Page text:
above taken. I know you will receive this as it I returned direct from his Lordship’s room me, my dear Warren, to this House, and was encountered by “Yours very faithfully, RD, SPOONER." number of friends-among them four of the Subsequently to receiving this letter, mosteminent and distinguished in the House; my hon. 'Friend the Member for Perth one of them, my noble Friend, now sitting (Mr. Kinnaird) to whose opinion also, on beside me, the Member for the East Riding this subject, I felt bound to defer, com(Lord Hotham) who strenuously urged on me municated to me documentary evidence, at that my scruples were groundless, and that this moment in my possession, of an imI could with the nicest sense of honour and portant character, and, from another quarconscientiousness accept the Lord Chan. ter, decisively corroborating the views of cellor's offer, and that nobody would be the hon. Member for North Warwickshire. absurd enough to impute to me base motives Although the Lord Chancellor, who has in so doing. My noble Friend, with all the throughout behaved to me in the kindest great weight due to his character and opi. and handsomest way possible, had given nions within, and out of, this House, was me till Monday morning, I felt it my duty most decisive in the view he had taken. to wait upon him at an early hour the next To my noble Friend's powerful representa- (Saturday) morning, when he showed me tions at last I yielded, for I had just before a letter written by himself to me, lying on been made acquainted with a strangely his table, and which was to have been sent altered state of things with reference to off almost immediately. He rend it to me my Resolutions, without any reference to himself, and I only wish, so much honour those personal considerations to which I have does it reflect upon him, that I were at referred. My two hon. Friends, the Member liberty to read every word of it to the for Perth (Mr. Kinnaird) and for North House. Being marked private, however, Warwickshire (Mr. Spooner) emphatically I cannot do so. He assured me most disassured me that in the opinion of the tinctly that the idea of my proposed Resogreat religious bodies, who had bad my lutions for Thursday next had never crossed printed Resolutions under their auxious his mind, and that he had not had the consideration, the present was a most in- slightest communication with any of his opportune moment for bringing them for colleagues on the subject—that his objecward and discussing them in this House tion was on general grounds, and not in - that whatever intrinsic merit they might the smallest degree personal to myself, or have, much mischief would inevitably be with reference to my intended proceedings done in India by stirring in them here, at in this House : that he then saw clearly this present conjuncture. I beg to read to the position in which I should be placed, the House a letter which my hon. Friend and perhaps the Government also, if I (Mr. Spooner) put into my hands, and were to leave Parliament before Thursday which had very great weight with me—for next. His Lordship said again that he all in this House, I am sure, personally was the only person responsible in the respect him.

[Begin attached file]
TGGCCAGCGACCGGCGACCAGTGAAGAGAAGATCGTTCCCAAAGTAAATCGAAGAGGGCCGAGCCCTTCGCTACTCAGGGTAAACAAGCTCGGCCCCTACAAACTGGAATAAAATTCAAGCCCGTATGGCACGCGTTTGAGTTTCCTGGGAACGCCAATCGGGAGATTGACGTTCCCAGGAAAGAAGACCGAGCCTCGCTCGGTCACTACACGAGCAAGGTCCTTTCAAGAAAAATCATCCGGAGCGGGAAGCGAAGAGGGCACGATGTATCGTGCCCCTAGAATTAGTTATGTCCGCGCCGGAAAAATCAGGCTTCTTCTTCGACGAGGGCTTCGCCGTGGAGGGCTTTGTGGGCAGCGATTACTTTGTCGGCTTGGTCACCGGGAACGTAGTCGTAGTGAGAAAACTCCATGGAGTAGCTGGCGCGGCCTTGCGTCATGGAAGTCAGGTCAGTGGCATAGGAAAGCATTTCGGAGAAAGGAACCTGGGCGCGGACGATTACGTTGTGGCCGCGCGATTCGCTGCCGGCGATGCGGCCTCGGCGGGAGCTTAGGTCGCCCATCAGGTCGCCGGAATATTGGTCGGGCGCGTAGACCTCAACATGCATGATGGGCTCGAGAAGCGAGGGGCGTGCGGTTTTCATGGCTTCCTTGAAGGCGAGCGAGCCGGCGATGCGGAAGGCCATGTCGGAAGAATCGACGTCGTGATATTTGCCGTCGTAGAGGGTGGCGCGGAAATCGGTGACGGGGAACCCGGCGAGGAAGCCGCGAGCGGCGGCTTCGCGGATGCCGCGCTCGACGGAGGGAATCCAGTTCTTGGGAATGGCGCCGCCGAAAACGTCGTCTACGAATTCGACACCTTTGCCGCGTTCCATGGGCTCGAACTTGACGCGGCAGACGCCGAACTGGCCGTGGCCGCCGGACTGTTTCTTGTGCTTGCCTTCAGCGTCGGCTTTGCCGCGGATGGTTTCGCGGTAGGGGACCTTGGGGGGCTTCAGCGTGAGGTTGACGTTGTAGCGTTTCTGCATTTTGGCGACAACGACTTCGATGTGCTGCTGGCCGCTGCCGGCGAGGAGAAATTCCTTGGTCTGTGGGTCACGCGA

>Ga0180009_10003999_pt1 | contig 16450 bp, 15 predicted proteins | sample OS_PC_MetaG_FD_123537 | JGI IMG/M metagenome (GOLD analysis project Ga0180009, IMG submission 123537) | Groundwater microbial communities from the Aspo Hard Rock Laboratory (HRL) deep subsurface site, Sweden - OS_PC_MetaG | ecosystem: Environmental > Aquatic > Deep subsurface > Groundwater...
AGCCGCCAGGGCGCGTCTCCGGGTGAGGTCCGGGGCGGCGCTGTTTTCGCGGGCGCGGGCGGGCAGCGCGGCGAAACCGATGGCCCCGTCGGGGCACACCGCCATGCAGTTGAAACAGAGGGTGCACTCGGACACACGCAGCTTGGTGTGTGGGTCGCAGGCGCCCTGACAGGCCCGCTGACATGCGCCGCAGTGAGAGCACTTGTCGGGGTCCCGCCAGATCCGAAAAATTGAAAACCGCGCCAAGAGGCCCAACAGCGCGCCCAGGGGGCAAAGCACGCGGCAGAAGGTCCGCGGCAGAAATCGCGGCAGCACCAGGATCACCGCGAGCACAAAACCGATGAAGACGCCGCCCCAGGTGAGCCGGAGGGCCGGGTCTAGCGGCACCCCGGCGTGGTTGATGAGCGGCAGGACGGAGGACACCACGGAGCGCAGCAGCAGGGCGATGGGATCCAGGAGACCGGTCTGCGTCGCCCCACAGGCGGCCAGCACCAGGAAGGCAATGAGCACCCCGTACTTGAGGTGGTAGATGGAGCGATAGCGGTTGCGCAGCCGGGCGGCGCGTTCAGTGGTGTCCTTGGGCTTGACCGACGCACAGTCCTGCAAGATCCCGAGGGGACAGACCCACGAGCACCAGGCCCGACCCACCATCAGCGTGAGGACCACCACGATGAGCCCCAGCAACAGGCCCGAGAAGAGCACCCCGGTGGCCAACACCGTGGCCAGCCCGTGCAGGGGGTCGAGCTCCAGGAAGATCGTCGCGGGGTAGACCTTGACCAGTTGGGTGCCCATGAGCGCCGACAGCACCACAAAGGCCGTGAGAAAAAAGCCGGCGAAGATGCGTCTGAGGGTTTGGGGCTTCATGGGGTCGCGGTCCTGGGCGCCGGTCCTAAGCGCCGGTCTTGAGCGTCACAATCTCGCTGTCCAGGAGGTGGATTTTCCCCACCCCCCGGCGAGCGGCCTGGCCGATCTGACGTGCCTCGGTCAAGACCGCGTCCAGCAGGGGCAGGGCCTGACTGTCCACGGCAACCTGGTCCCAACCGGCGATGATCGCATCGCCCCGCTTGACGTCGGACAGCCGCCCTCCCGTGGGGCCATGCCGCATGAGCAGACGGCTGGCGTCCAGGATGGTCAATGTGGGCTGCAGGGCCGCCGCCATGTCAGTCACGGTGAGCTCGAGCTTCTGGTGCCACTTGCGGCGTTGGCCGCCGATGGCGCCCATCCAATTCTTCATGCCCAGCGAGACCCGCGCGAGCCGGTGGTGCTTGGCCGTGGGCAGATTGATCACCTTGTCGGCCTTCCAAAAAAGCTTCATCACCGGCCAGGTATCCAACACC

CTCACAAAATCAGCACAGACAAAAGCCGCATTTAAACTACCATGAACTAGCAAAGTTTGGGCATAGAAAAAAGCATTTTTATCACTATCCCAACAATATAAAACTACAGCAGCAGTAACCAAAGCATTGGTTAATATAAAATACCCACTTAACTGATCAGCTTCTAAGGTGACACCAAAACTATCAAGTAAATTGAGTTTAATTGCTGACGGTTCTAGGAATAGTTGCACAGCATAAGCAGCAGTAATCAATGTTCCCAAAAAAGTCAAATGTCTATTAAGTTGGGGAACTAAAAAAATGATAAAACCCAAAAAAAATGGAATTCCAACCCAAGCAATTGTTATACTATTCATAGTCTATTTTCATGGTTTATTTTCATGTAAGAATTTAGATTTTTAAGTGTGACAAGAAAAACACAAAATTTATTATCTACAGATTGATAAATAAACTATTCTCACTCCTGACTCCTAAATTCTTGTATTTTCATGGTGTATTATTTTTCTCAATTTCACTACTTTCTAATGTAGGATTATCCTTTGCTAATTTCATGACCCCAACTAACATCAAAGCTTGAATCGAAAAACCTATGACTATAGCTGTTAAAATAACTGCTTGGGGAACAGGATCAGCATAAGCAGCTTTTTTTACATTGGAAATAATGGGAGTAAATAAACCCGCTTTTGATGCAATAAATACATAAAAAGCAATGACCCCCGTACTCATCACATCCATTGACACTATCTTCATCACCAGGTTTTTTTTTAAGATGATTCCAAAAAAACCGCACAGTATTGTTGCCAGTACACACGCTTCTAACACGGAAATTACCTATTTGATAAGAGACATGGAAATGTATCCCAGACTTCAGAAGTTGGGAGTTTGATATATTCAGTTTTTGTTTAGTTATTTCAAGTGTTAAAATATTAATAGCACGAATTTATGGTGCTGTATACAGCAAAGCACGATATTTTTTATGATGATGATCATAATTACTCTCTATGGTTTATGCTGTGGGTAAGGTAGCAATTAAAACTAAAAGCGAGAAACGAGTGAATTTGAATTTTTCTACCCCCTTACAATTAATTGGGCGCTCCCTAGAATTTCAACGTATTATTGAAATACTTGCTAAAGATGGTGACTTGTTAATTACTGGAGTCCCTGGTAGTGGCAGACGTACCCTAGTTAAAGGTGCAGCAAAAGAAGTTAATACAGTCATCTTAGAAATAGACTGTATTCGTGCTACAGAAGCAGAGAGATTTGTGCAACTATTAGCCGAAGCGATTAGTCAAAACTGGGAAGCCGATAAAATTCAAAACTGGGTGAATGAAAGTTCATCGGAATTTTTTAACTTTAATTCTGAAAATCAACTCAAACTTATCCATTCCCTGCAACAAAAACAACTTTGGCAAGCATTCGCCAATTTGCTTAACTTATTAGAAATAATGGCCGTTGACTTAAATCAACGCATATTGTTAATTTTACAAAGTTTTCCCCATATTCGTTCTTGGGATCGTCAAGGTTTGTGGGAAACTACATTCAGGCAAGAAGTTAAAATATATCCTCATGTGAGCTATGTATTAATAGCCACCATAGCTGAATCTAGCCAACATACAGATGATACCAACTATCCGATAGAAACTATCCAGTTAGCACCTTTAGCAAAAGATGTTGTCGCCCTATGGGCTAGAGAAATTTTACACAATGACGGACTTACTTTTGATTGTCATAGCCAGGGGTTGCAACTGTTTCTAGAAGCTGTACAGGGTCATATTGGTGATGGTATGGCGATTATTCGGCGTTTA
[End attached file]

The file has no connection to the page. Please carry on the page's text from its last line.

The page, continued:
matter, and no one else had anything to “ National Club, White Hall, answer for with respect to it. He said

February 18th, 1859. finally that he should deeply regret that “My Dear WARREN, I have often had great my character should suffer on the one pleasure in consulting with you on questions in hand, or that I should be called upon to volving moral and religious considerations, and make any sacrifice on the other; and happily we have almost, if not entirely, agreed on every such occasion. Allow me now to state my

would therefore give me till Saturday next opinion, an opinion formed not without deliberate to decide whether I would or would not and anxious consideration, that the present mo accept the office; which would enable me ment is very inopportune for bringing forward and to fulfil the duty I had undertaken, and discussing your Indian Resolutions. Thoroughly as I agree in the principles laid dowu in those secure-his Lordship was pleased to sayResolutions (although differing perhaps in some my services to the public, in the office for of the details,) I greatly tear that the discussion which he considered me fitted. Sir, having